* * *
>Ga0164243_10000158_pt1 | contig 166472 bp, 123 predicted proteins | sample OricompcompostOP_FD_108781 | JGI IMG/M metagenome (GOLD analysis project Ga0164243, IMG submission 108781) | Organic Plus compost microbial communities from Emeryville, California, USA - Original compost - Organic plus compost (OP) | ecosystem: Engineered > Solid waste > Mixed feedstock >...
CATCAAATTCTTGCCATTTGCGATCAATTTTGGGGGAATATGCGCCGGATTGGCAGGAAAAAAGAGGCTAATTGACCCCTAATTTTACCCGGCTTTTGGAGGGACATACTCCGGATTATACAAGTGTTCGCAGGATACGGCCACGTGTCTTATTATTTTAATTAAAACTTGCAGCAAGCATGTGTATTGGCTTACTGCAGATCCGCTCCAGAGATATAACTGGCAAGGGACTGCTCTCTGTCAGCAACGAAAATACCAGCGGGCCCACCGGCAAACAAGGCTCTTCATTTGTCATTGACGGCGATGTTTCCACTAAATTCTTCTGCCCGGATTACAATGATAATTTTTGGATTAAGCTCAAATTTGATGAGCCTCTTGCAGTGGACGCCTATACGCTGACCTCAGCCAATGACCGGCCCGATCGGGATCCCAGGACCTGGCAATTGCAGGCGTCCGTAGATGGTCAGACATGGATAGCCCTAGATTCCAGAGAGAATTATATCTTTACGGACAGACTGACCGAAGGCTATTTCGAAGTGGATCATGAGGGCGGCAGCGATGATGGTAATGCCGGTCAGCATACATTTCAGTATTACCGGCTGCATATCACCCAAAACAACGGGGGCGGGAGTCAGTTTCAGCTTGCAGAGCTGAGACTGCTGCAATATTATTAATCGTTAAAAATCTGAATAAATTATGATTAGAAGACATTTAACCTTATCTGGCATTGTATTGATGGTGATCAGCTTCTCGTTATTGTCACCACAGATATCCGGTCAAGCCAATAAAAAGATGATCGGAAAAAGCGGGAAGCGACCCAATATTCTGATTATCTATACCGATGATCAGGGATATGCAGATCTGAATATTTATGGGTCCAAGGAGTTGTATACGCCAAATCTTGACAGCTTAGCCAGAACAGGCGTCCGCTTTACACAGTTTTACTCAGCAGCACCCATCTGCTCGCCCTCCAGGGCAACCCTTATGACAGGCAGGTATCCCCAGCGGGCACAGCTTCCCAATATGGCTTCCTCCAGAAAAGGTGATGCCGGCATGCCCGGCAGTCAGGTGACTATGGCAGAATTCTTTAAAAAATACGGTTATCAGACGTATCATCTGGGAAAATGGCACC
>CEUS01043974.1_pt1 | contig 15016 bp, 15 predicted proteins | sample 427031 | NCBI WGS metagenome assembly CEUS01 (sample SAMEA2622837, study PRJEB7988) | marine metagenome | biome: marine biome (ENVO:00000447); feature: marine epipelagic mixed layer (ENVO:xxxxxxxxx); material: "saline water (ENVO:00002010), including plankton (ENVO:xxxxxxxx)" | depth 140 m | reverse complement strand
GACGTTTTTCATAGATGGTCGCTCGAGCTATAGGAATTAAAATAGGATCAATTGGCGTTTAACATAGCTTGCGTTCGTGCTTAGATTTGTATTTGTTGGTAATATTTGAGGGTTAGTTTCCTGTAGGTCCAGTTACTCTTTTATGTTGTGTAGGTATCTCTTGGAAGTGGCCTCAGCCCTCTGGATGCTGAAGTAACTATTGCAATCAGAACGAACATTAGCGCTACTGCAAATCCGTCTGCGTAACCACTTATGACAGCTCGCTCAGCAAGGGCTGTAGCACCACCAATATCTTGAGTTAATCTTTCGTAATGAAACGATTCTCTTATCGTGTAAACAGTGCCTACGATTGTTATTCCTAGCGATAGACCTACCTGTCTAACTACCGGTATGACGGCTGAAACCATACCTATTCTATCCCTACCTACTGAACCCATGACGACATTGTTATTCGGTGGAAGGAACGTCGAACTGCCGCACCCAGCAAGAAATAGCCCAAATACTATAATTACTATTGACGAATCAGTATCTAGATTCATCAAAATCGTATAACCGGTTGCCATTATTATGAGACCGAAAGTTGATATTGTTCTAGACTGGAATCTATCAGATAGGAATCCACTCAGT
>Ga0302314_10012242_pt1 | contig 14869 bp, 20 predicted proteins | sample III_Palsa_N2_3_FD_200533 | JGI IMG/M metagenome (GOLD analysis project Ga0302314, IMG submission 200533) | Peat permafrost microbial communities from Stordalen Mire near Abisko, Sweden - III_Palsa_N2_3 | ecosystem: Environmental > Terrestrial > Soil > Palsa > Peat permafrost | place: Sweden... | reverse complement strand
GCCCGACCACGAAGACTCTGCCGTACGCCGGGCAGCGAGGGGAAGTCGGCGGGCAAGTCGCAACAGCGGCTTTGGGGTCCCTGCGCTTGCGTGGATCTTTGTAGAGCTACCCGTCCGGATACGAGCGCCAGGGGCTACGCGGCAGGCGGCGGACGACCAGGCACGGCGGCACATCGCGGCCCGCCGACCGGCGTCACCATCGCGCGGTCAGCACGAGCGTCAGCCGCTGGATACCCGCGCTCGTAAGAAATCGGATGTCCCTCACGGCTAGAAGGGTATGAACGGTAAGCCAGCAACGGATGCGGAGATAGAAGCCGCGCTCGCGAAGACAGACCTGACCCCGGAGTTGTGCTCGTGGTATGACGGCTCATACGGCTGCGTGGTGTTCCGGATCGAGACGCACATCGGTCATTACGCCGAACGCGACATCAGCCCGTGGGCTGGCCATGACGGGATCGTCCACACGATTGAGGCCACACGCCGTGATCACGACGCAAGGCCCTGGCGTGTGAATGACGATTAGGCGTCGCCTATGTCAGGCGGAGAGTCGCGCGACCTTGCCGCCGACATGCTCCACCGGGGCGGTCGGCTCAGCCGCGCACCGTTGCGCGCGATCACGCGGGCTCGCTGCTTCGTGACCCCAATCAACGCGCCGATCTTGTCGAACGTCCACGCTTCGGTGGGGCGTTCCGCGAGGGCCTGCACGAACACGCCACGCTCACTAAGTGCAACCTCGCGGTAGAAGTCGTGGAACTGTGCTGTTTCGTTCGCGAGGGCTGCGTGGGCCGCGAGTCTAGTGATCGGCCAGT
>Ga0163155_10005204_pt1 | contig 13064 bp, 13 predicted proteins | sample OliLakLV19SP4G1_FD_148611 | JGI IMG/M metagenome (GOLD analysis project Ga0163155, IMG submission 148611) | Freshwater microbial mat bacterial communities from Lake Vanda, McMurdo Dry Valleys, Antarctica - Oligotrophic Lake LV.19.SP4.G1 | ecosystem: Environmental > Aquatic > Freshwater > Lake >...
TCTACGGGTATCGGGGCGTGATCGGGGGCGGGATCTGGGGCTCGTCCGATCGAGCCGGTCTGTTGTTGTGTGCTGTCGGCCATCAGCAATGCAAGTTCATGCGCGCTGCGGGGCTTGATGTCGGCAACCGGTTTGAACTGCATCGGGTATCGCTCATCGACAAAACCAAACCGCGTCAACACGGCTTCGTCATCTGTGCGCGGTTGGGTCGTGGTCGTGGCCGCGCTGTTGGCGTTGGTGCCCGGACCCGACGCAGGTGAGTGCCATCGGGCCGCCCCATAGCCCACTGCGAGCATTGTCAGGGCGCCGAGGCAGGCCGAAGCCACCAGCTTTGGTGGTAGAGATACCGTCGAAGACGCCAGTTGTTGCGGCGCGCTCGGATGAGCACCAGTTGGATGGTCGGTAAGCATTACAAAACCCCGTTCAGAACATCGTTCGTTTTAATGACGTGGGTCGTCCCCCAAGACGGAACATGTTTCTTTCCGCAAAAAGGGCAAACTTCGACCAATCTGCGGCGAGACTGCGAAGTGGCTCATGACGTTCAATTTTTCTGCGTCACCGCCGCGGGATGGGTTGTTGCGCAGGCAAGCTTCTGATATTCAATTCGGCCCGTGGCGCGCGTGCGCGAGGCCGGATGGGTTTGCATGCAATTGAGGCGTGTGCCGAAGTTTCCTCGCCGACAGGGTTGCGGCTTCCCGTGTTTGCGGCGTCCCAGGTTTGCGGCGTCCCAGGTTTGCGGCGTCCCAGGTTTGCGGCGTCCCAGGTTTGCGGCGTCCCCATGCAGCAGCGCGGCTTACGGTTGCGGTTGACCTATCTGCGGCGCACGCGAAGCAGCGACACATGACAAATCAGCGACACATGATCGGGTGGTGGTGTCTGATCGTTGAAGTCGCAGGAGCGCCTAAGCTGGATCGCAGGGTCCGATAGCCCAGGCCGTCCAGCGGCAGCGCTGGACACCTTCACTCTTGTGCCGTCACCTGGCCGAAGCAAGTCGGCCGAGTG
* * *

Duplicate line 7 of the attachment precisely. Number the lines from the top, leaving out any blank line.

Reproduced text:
>Ga0163155_10005204_pt1 | contig 13064 bp, 13 predicted proteins | sample OliLakLV19SP4G1_FD_148611 | JGI IMG/M metagenome (GOLD analysis project Ga0163155, IMG submission 148611) | Freshwater microbial mat bacterial communities from Lake Vanda, McMurdo Dry Valleys, Antarctica - Oligotrophic Lake LV.19.SP4.G1 | ecosystem: Environmental > Aquatic > Freshwater > Lake >...